I never walk down one road without thinking of the other. I grew up on a road eight miles outside of a small farming community. It took us fifteen minutes to drive into town. We didn’t do this every day. Five neighbors called our road home. In my younger years, our mailing address was simply known as Rural Route 4.
There was a little country church on this road too. The busiest traffic days were when the church would host a wedding or a funeral or a soup supper. Its doors always remained unlocked until last year, when she locked her doors for good. The cemetery across the road is the final resting place for many of my relatives. We’d take flowers to their gravesides every Memorial Day. Sometimes though, on any old ordinary day, I’d slip away to visit the church and the cemetery.
My mom and I used to take walks on our road when the weather got nice. We’d take whatever dogs we happened to have at the time. I don’t think we owned a leash. They’d just walk right by us natural as can be. They knew their place was by their owner’s side. The woods across the road held hidden patches of morel mushrooms in the spring. The thicket along the side of our property offered up blackberries in July.
Some people grow up thinking how they can’t wait to leave the small town where they grew up. I wasn’t one of those people. I just followed the path life had laid out for me. That’s how I ended up here. I’m so thankful it’s just a few miles outside another small town.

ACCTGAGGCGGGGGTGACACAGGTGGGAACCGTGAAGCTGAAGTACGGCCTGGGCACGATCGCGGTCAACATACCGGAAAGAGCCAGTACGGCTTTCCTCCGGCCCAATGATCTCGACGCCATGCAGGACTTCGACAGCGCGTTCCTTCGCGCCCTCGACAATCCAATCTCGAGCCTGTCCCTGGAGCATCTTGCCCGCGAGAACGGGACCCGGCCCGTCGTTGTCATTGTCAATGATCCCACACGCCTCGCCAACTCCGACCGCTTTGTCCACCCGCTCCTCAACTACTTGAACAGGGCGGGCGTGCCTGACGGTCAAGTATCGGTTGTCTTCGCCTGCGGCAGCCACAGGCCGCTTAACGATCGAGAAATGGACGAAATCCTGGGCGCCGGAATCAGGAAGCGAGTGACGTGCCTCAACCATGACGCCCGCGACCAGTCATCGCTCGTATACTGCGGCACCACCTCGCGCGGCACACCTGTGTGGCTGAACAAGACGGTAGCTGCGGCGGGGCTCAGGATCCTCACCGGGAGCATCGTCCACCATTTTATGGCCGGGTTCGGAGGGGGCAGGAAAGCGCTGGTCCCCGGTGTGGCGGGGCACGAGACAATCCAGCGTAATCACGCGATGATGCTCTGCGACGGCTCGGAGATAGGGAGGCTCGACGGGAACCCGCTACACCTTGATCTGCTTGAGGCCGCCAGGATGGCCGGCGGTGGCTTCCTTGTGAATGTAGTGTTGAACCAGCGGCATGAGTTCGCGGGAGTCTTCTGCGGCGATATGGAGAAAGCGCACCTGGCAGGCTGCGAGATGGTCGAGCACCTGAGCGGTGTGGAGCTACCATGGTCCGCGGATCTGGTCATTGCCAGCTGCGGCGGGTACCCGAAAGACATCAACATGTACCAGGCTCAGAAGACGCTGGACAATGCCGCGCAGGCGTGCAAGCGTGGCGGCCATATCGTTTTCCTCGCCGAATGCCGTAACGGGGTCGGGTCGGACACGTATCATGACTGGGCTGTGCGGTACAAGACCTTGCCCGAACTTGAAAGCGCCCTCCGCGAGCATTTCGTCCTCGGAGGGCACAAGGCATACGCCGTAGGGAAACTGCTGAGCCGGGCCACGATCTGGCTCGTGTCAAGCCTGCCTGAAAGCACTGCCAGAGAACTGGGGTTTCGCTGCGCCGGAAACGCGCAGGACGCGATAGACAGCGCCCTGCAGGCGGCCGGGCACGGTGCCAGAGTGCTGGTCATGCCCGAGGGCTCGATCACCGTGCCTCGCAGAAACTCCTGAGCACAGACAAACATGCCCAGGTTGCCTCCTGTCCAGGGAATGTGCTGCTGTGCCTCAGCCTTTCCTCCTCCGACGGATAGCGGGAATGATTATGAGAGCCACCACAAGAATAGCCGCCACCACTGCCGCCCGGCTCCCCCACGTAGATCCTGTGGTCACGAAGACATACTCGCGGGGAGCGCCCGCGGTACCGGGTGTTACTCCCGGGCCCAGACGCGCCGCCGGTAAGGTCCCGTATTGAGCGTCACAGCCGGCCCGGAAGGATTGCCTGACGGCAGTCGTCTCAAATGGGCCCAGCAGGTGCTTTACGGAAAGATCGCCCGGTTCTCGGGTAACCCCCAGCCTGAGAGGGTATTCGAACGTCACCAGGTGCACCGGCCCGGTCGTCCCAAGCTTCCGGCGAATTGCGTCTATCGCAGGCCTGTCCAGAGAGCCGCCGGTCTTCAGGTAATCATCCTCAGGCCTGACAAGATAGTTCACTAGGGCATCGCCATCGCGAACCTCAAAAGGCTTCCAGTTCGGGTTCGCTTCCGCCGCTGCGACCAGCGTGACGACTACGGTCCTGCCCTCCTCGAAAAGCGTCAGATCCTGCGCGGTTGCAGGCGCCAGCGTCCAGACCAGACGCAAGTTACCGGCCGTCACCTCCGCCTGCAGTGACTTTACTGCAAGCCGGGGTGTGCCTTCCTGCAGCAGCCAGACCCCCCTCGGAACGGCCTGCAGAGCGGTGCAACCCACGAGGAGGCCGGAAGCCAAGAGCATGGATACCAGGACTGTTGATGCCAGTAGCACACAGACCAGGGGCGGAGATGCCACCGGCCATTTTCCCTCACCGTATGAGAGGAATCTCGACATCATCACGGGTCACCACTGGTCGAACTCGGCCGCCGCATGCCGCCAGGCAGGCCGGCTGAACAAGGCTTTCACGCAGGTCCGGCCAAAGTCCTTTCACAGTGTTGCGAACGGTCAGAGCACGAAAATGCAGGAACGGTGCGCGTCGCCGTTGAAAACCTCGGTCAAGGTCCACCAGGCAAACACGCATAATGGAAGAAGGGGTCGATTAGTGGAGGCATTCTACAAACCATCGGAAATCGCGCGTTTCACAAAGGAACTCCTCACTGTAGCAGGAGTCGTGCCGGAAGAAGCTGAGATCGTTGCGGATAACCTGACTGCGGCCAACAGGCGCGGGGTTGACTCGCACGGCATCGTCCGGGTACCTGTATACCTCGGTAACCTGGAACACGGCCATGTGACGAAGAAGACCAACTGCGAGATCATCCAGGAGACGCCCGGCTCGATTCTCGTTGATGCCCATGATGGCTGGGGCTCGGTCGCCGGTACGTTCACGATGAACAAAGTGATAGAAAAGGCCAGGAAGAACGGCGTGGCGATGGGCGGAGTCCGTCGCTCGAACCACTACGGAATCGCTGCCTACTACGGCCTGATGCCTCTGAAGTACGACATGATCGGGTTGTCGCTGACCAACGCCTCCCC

On another dirt road. Thousands of miles and a whole lifetime from the one of my childhood. Every time I set out on this one, to take a walk or pick some berries (the mushrooms still elude us), I think of the other one. I long for my mom who lives so far away, who was always up for a walk. I remember all the dogs who joined us. I think of my daddy who rests in that cemetery we often visited as a child. I wish I still lived just down the road from a church who never locked its doors.
If you’ve never lived on a dirt road, you don’t understand what it’s like to turn onto that road, see nothing but fields, green grass and trees and know you’re almost home. You’ve not experienced the thrill of seeing the one or two cars drive down the road on any particular day. You have no way of knowing how it settles in your soul. How even though you might try the city for a while, home is on a dirt road.
We read in Scripture that our final dwelling place is a heavenly city. The new Jerusalem. I suppose that’s true. Still, I hope I’ll have a very long lane going to my home in that city. A long lane that sort of resembles a dirt road.